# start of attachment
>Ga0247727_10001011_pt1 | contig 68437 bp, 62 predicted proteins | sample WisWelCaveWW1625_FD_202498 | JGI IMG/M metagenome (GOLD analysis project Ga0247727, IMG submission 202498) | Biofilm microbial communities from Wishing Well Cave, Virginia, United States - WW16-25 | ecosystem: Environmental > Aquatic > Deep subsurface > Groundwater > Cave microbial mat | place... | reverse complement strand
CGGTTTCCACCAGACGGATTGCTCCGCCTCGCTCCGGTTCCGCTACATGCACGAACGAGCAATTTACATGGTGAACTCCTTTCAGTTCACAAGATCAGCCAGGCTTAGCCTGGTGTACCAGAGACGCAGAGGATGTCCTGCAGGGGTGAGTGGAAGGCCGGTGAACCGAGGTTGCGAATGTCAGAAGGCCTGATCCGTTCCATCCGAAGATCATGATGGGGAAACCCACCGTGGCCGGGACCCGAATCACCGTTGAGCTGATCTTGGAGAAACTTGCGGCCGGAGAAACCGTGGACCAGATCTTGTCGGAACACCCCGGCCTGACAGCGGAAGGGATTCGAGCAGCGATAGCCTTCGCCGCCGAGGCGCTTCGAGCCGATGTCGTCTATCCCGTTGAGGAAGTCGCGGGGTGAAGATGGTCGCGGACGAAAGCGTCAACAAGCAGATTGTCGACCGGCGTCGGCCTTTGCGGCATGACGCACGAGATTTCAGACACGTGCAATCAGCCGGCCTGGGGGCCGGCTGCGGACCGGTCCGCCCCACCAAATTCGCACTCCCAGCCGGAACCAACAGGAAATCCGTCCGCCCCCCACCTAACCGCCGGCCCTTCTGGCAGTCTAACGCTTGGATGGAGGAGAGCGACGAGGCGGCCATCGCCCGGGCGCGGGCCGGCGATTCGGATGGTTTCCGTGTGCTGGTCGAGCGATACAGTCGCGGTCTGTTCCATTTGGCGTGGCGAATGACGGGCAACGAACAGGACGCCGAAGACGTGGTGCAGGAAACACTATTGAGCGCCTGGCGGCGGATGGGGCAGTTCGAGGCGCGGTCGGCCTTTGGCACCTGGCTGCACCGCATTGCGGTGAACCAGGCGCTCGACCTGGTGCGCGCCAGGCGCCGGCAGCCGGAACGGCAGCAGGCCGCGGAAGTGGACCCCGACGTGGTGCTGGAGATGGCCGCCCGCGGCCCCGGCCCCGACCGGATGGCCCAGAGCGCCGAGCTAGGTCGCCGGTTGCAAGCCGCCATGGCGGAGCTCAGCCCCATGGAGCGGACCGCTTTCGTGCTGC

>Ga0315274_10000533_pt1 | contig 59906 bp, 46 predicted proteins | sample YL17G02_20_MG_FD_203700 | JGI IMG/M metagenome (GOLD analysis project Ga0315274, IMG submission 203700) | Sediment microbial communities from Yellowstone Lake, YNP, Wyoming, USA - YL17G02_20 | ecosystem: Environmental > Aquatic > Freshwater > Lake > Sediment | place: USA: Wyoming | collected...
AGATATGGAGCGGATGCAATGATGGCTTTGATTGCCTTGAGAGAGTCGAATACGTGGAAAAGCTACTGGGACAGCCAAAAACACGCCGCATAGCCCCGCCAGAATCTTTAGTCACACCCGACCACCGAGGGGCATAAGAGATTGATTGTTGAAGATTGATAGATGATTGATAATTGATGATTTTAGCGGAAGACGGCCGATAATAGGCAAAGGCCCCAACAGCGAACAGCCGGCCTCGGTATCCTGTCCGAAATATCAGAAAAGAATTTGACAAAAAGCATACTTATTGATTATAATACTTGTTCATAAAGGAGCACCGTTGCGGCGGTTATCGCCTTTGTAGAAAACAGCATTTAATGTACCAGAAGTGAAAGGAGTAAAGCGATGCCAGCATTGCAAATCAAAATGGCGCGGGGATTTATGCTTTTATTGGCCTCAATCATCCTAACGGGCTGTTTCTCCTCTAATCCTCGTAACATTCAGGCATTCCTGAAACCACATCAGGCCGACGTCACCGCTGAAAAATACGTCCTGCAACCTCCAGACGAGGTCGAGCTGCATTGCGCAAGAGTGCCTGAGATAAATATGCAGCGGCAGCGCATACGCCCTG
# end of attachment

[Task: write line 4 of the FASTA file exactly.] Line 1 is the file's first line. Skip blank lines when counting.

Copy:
AGATATGGAGCGGATGCAATGATGGCTTTGATTGCCTTGAGAGAGTCGAATACGTGGAAAAGCTACTGGGACAGCCAAAAACACGCCGCATAGCCCCGCCAGAATCTTTAGTCACACCCGACCACCGAGGGGCATAAGAGATTGATTGTTGAAGATTGATAGATGATTGATAATTGATGATTTTAGCGGAAGACGGCCGATAATAGGCAAAGGCCCCAACAGCGAACAGCCGGCCTCGGTATCCTGTCCGAAATATCAGAAAAGAATTTGACAAAAAGCATACTTATTGATTATAATACTTGTTCATAAAGGAGCACCGTTGCGGCGGTTATCGCCTTTGTAGAAAACAGCATTTAATGTACCAGAAGTGAAAGGAGTAAAGCGATGCCAGCATTGCAAATCAAAATGGCGCGGGGATTTATGCTTTTATTGGCCTCAATCATCCTAACGGGCTGTTTCTCCTCTAATCCTCGTAACATTCAGGCATTCCTGAAACCACATCAGGCCGACGTCACCGCTGAAAAATACGTCCTGCAACCTCCAGACGAGGTCGAGCTGCATTGCGCAAGAGTGCCTGAGATAAATATGCAGCGGCAGCGCATACGCCCTG